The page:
Stability mechanism appeals to investors
Updated: 2012-10-15 23:43
By HE WEI in Shanghai (China Daily)
Chinese investors are showing interest in the European Stability Mechanism, the latest European bailout fund, a top European Union official said on Monday.
Meanwhile, a Chinese central bank official has pledged that the country will remain confident about the future of the euro.
The remarks came weeks after the EU officially adopted the first permanent weapon it will use against the severe financial troubles that have beset the region in the last four years.
During a recent road show to China, the fledging 500 billion euro ($650 billion) fund garnered investment interest from China's four main State-owned banks, from financial institutions and from large State-owned enterprises, according to Marco Buti, director-general for economic and financial affairs at the European Commission, the EU's executive body.
"Based on the experience of the fund's predecessor, the European Financial Stability Facility, we are confident about issuing these bonds, as we had no problem (selling them) even during more difficult periods," he said.
The road show team was led by top European officials, including the head of the European Stability Mechanism, and formed by the European Union and a German bank. While the Chinese government was not directly involved in organizing the team, some of the participants in it deal regularly with the People's Bank of China, the country's central bank, on issues related to foreign exchange.
Meanwhile, Feng Runxiang, deputy director of international department at the central bank, said the Chinese government supports the European Union and has regularly exchanged opinions with the European Central Bank and with individual countries' central banks.
"We believe that the current troubles are temporary, for any new currency must go through a difficult period before it can genuinely become an important global currency," Feng said in a speech at Fudan University in Shanghai.
"China continues to have confidence in the future of the euro."
Proposed two years ago by eurozone ministers and officials, the European Stability Mechanism is an intergovernmental institution established under international law by a treaty signed by the 17 members of the eurozone, which use the euro as their currency.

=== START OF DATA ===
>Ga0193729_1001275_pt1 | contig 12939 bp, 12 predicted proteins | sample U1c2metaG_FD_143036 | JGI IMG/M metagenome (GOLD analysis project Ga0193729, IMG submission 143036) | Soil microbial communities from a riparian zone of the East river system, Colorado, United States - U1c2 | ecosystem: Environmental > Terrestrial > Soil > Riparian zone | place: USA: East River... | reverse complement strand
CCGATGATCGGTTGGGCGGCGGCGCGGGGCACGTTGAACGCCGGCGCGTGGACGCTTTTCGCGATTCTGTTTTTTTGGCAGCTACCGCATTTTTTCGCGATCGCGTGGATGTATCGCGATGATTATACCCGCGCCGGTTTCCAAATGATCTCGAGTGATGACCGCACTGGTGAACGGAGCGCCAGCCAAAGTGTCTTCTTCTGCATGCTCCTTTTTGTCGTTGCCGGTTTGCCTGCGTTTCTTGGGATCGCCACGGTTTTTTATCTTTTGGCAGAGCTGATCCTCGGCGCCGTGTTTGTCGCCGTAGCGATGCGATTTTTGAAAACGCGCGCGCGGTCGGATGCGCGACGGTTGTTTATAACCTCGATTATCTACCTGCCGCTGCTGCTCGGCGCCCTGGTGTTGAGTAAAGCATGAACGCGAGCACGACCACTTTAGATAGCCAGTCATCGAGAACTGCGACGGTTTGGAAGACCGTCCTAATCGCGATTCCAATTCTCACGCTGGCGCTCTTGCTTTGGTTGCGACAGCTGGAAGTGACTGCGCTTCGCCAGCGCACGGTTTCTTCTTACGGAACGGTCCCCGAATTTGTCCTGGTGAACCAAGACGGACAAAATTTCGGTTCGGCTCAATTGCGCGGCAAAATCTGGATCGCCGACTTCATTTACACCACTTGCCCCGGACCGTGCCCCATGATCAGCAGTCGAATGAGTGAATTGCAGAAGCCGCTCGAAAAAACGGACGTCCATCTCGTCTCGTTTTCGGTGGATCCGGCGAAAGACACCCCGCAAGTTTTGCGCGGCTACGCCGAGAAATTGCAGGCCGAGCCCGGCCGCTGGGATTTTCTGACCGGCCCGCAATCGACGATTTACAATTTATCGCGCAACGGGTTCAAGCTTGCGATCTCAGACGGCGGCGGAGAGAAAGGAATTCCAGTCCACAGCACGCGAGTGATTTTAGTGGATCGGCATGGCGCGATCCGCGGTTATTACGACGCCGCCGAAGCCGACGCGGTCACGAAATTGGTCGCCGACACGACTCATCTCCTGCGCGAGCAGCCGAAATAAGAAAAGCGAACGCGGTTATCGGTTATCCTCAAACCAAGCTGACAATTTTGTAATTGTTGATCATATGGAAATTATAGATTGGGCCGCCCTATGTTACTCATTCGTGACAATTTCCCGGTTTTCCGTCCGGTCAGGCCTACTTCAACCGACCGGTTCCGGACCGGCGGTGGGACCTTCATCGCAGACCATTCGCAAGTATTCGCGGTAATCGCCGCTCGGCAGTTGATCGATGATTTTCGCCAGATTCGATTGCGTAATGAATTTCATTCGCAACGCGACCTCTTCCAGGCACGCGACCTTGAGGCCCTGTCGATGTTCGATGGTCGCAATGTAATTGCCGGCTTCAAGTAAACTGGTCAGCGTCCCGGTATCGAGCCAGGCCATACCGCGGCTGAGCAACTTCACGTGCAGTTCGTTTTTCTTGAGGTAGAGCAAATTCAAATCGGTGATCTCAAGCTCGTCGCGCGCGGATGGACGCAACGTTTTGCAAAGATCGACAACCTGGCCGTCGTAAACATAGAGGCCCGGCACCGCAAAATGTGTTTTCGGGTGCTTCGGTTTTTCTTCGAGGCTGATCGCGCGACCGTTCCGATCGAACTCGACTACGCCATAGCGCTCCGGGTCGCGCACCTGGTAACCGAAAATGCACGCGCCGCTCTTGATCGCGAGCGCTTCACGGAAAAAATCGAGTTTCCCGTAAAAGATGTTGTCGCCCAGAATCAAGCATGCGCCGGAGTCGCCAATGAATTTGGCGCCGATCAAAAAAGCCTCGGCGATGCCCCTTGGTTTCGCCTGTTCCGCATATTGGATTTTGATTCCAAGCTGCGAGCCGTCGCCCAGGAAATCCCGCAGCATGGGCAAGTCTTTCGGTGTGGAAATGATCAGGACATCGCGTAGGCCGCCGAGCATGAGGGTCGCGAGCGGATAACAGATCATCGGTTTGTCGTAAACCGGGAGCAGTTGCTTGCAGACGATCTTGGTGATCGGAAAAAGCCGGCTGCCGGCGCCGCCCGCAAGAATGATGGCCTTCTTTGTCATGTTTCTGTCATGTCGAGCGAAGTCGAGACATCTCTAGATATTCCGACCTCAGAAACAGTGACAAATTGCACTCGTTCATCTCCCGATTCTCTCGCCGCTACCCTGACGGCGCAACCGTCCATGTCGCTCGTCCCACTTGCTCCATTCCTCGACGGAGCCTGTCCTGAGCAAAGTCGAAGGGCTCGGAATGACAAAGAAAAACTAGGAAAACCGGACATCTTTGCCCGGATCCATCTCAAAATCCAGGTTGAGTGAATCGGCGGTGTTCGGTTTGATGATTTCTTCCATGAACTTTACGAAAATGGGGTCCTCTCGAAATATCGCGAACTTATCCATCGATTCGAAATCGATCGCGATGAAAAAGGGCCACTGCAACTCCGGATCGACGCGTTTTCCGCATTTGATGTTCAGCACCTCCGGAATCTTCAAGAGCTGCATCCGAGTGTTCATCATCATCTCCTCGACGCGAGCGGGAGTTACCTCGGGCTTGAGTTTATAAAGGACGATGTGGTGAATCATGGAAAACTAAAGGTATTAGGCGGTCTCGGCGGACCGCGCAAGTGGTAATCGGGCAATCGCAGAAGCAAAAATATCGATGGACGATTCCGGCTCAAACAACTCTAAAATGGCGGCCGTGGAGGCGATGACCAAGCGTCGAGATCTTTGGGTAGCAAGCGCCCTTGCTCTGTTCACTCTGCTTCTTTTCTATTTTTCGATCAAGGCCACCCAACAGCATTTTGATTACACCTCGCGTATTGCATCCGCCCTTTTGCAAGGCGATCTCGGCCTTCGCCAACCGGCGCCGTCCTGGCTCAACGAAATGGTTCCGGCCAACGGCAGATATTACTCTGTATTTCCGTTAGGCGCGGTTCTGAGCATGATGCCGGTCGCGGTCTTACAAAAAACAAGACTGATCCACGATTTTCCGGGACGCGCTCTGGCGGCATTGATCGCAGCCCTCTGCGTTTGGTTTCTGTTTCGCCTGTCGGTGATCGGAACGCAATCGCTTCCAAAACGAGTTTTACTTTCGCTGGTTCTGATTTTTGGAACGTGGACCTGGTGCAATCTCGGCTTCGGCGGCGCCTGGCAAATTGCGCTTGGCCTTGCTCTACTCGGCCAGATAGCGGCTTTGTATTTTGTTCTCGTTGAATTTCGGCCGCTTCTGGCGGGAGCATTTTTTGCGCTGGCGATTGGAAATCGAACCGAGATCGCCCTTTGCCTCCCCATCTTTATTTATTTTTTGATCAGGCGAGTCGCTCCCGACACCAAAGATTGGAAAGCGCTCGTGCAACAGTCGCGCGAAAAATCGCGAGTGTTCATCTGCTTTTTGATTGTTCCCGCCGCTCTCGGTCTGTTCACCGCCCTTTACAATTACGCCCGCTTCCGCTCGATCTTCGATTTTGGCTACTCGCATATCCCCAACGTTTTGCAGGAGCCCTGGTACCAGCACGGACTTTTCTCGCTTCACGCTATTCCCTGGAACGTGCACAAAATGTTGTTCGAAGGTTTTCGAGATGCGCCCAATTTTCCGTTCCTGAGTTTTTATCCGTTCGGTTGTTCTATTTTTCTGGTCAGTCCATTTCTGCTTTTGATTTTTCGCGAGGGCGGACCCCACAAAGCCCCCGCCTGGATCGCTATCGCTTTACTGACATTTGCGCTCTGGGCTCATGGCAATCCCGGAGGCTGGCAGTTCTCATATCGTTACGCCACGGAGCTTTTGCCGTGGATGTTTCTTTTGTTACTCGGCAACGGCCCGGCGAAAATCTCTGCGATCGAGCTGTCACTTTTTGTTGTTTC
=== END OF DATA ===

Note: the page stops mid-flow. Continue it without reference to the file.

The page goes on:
The fund is the first of its kind into which the members will pay the initial money that is to aid in bailouts. The European Financial Stability Mechanism had only provided government guarantees.
The fund is expected to initially collect 80 billion euros by 2014. Each participating government is to contribute an amount proportionate to the size of its economy.
Explaining the system, Buti said the 500 billion euros the fund can lend out will be raised by selling bonds in the open market. The initial government contributions are to act as the collateral in those deals.
But "whether the (European Stability Mechanism) will soon be in a position to lend to troubled sovereigns depends primarily upon market appetite for the bonds," Mujtaba Rahman, an analyst at the Eurasia Group was quoted as saying by the New York Times. "This is the biggest unknown."
Buti said the EU will use its European Council meeting that will take place on Thursday and Friday as an opportunity to assess proposals to make the European Central Bank the single supervisor of the European banking system.
"The financial crisis has exposed major weaknesses in the design and implementation of EU's existing economic governance," he said.
"Strengthened fiscal, macroeconomic and macro prudential surveillance is essential to guard against destabilizing cross-country spillovers."
Premier Wen Jiabao told visiting German Chancellor Angela Merkel in September that China might buy more European government bonds.
Li Daokui, a former adviser to China's central bank, said the eurozone's debt troubles will not lead to the end of the euro, saying the region has no choice but to solidify its economic and political foundations.
He was quoted by Xinhua News Agency as saying that European countries will eventually adopt reforms to achieve further integration. He also urged Europe to have a flexible monetary policy and to transfer part of southern European countries' fiscal power to the European Union.